But still, great games are still coming out on Vita. I can't wait to play a game called Severed, by DrinkBox studios, they are one of my favourite indie developers. And there's Nuclear Throne, by Vlambeer, and Volume is a great game that I'm waiting to come out on Vita. I'm also really looking forward to Dragon Quest Heroes 2, the first one just came out on PS4 in the west but the sequel is coming out on PS4 and Vita too, so Square Enix and Japanese publishers are almost increasing their support.
In terms of first-party games, however, there won't be that same level of support.
Yes I've been pretty honest saying our focus has shifted to PS4 and PlayStation VR, it's not like we don't have any development at all. We do, but our focus is on PS4 and PlayStation VR, and we are happy to see third-parties and indies support it.
Do you want and do you foresee the PlayStation Vita business continuing in the next year and the year beyond that?
Yeah I do, I do, but we have to see. Nowadays, still people are excited and using Vita very frequently, it's a great portable gaming system. As long as there is a demand, why not.
Of course part of your focus now is PlayStation VR, and it was interesting that there were no details on release date or price. Why is this? Are you still trying to get the costs down?
Well we're still not ready for a date and price, but the hardware has been going very well. It's pretty much done, but the team in Tokyo is working hard to get the system software and the SDK done and continually improve it, to make sure that the experience is great for customers and developers.
We also want to make sure that when we launch we also have a good selection of games, so it's a bit too early to sort out a price and date.
It's good to hear you want to prioritise the quality of your launch titles, because it's not quite the same as a console launch, in that, one bad experience in VR could put customers off the whole technology.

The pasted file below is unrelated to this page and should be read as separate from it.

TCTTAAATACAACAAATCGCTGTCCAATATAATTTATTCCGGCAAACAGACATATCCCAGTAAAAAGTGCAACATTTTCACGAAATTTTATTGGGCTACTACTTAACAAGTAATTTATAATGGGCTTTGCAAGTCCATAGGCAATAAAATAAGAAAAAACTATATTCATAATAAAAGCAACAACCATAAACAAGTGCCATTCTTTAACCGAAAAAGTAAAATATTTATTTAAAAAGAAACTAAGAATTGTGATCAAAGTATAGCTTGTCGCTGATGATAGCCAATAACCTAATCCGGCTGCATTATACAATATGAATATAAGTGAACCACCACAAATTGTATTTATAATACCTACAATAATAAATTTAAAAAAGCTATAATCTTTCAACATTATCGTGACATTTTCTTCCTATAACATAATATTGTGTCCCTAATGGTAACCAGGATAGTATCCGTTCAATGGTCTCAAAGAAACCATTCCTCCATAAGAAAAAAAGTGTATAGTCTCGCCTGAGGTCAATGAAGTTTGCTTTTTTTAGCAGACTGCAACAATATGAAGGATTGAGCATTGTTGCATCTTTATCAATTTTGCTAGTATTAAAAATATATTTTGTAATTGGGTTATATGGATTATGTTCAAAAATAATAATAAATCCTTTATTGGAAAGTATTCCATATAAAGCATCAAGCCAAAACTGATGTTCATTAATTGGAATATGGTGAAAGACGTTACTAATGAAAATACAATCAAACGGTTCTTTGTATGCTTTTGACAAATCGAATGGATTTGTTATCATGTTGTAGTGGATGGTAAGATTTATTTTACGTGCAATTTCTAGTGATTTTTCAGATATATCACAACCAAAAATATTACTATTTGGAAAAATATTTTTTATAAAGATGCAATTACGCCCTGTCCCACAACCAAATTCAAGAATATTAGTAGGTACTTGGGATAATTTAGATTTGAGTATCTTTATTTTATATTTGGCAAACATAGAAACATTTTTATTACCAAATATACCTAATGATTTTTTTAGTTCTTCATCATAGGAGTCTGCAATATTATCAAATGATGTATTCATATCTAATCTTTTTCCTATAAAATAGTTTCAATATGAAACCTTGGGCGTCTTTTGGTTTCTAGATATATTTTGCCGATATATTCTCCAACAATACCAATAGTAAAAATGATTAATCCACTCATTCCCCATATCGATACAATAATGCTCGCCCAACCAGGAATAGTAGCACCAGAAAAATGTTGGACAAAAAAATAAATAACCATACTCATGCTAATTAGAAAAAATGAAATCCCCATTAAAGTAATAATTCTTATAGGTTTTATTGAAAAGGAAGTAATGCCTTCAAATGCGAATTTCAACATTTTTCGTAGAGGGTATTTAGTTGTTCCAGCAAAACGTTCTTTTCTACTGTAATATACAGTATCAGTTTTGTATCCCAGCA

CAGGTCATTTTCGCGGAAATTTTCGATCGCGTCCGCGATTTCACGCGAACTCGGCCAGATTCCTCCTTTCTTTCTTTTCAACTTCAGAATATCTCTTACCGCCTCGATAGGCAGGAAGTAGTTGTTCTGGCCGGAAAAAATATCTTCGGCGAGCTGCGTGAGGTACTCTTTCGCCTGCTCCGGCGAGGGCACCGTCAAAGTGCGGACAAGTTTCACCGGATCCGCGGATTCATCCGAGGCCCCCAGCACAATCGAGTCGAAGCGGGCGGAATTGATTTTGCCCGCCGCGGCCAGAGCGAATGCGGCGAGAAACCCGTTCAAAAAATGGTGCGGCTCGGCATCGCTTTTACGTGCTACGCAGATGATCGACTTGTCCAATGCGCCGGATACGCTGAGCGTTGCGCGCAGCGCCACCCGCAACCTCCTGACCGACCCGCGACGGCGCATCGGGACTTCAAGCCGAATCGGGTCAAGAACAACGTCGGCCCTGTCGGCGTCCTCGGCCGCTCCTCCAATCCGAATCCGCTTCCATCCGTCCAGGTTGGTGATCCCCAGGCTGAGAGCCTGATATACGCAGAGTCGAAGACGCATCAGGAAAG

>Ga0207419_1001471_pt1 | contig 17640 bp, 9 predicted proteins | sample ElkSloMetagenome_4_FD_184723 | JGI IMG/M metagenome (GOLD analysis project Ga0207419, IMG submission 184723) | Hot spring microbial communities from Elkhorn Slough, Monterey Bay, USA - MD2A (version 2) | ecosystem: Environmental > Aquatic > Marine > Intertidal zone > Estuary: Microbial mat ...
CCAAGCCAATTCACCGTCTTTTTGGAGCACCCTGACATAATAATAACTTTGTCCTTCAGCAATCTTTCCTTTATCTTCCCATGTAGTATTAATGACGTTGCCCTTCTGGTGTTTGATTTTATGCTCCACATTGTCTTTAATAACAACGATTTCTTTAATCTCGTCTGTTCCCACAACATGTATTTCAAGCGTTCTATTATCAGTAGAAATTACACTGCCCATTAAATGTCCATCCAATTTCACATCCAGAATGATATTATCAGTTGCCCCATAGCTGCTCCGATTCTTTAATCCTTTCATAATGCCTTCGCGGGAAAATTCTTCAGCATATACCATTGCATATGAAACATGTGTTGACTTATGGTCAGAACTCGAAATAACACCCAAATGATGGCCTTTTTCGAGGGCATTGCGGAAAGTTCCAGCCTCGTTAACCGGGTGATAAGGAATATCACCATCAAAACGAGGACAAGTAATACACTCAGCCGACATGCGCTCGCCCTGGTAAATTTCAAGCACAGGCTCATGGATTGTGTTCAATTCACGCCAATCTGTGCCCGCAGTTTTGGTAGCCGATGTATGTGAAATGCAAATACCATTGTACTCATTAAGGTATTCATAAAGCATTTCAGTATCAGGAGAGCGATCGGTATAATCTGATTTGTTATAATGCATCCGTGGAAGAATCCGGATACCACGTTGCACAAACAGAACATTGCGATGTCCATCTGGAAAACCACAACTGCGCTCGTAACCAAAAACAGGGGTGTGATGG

Yeah, pretty much we agree with the Oculus people, and the HTC Vive, and Valve people, that we care so much about the future of virtual reality and we want all of us to do the right thing. When we release to the consumer, it needs to be really good.
So, every time I interview you, I always ask you about the Last Guardian. I thought I wouldn't need to ever ask you again after it was shown at E3.
You can still ask!
I wondered how it's progressing. Obviously it hasn't been shown since.
Well, development is going well, but because it's about the story, we don't want to show too much. We wanted to show that it exists, it works, it runs. It's not like we won't show anything before launch, but I think we will try to limit what we show about the game.
What the team did at The Tokyo Game Show was create a gigantic interactive Trico [the game's bird-dog-cat-hybrid creature] projected onto the wall at the Sony booth, and it followed people around. It was great, I wish we had it in Paris.
I was hoping you could clear something up for me. Sony is helping fund and publish the Shenmue 3 project, so my assumption was always that this meant it will be a console exclusive, or a timed one, or there was at least some form of business arrangement made. But I don't know what the deal is.
So it's Yu Suzuki-san's studio's project, which is an indie developer. Now there are many deals that SCEA and SCEE have made with indie developers, with regards to console exclusivity and timed exclusivity, and I do not remember exactly what we have been saying about it, but the developer has been saying it's coming to PS4 and... I think they are saying it's coming to PC? I'm not sure, I can't remember what it says on their Kickstarter.
It's a very unique, curious arrangement, isn't it?
It's true that SCEA has a deal with Yu Suzuki-san's company, to support in various ways, but it's not like we are funding it. We are helping with some financial support, but it's their project, which they have crowd-funded, and have investors to help with.
Well it's not unique in terms of making a deal with a developer that is funded primarily through Kickstarter. We have done many deals like that. What is unique is that we announced the Kickstarter on stage at E3.